The “Blueprint Injury”: Never Good Enough, Never Safe Enough, Never Loved Enough, Can’t Trust, Can’t Depend, Always Left Behind.
What is the blueprint of your mind?
Were you warmly welcomed into this world just for being you? Was there safety, connection and calm growing up? Did you feel like you matter? Were you given choices or allowed to be different? Were you praised when you did well … Or were you told to do better again and again?
And, how about now… did you come to adulthood determined to never rely on anyone? Or, are you desperately waiting to feel complete by another? Are you restlessly seeking success or never feel fully acknowledged? Too rigid or too accommodating? Too emotional, overly intellectual or simply feeling chronically detached?
Our earliest relationships make blueprints for many of our later connections. More often than not, we follow the map of what we witnessed, what we had, what was missed or what we needed as a child in later adult interactions. In a nutshell, emotional maps of belongingness, worthiness, safety and self-determination are laid down in our nervous system early on as we come into contact with caregivers and the surrounding world. These emotional connections, also known as attachment bonds, are pivotal to psychological wellbeing and lifelong resilience against stress. Yet, despite our attempt to hold onto a “happy” past narrative, most of us, at one point or another were left unmet, failed or worst wounded by someone. These “mini hurtful moments” inevitably make the building blocks of the never enough disease! A dis-ease stemming from an injured blueprint in the adult brain that lacks true trust, that does not feel belonged, loved or worthy; a part of us who chronically struggles to find safety and connection.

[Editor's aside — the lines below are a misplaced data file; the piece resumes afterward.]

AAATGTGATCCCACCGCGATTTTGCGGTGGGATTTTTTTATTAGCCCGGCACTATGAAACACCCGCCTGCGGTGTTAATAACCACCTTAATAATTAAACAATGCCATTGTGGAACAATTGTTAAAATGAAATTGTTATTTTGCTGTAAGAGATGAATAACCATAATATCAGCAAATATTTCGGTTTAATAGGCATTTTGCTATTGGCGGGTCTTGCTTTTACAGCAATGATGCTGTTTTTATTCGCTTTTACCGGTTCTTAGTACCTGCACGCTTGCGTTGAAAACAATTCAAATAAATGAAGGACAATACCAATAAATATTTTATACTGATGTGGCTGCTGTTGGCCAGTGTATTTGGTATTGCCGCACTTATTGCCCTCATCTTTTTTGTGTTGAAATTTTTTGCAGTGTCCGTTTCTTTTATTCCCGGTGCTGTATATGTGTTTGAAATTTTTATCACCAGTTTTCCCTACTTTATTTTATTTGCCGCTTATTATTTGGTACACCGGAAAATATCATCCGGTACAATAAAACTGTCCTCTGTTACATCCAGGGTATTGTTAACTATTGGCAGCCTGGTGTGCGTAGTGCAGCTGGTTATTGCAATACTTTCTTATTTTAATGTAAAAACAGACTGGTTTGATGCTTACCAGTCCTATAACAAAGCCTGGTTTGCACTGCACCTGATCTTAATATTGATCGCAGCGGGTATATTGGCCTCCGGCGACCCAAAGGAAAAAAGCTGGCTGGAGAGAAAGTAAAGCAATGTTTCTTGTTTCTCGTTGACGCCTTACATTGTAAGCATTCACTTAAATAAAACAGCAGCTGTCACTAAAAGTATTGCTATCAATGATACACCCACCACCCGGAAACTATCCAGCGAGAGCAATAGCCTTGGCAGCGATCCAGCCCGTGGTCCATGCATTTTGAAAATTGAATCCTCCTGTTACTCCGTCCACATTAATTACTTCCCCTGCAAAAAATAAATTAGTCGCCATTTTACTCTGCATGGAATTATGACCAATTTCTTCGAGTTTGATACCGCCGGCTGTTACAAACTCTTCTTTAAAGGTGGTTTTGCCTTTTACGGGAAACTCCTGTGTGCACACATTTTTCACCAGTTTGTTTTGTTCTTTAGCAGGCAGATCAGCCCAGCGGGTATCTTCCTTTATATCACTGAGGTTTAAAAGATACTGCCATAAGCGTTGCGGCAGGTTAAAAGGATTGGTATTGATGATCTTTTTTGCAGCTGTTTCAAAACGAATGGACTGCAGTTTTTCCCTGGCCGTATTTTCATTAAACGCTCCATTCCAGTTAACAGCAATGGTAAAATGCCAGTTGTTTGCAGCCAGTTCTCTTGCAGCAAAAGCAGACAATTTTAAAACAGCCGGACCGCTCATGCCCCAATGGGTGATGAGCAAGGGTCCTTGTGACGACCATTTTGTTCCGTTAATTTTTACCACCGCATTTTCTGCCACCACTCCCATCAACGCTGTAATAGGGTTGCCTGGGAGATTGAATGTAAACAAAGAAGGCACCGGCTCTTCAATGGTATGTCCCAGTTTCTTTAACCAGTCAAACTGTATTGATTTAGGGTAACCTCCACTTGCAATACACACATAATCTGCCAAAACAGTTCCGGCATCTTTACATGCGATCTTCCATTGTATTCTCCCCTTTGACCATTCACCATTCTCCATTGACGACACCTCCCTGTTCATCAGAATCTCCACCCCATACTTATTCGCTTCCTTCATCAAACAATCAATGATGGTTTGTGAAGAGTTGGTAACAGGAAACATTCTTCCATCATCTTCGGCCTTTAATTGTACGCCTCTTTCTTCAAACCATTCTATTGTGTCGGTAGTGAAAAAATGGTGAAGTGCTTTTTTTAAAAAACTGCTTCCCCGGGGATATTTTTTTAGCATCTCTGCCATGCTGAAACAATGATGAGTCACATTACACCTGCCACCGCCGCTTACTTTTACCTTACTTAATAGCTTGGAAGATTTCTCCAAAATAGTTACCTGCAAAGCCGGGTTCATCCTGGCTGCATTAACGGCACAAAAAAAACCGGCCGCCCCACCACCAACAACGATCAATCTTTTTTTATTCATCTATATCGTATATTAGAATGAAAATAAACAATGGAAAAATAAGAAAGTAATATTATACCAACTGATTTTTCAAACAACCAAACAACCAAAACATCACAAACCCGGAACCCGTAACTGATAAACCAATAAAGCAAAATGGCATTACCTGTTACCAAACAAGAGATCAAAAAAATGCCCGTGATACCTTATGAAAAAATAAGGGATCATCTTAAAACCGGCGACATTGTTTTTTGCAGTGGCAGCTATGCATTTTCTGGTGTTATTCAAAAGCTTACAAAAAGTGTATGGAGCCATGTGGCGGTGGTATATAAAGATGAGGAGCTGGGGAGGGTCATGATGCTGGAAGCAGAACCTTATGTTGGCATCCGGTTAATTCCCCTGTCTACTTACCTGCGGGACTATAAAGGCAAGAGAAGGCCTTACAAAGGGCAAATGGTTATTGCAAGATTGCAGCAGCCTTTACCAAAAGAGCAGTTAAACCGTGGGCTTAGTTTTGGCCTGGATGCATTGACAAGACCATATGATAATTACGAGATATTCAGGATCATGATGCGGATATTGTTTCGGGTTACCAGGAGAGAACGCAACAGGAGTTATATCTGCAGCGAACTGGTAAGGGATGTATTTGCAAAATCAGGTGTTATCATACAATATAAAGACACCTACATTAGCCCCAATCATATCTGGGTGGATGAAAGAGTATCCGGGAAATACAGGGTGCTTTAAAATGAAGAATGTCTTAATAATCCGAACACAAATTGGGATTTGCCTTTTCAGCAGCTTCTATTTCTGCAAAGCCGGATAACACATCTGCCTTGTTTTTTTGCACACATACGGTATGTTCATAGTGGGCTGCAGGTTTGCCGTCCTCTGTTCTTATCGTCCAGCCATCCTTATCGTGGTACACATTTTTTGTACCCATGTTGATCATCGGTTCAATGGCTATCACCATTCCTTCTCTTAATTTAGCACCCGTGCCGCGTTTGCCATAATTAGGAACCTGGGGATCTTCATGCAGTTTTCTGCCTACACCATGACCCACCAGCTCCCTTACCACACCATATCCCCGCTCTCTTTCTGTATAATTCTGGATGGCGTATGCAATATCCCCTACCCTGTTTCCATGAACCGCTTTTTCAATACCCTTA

Below are a few examples of what I refer to as the “Blueprint Injury” (also known as attachment injury or developmental trauma in the literature):
· Feeling chronically uncared for, unacknowledged or unloved
· Difficulty being vulnerable in close relationships and/or keeping others at arm’s length
· Persistent need to be self-reliant or be “the strong one” in relationships
· Chronic distrust in others and/or resistance to depending on others
· Constant feeling of being second to another or un-favored
· Pervasive feelings of being abandoned and unprotected
· Pattern of denying, discarding or minimizing emotions and experiences
· Chronic worry or fear of being alone
· Constant need to achieve more, improve or be productive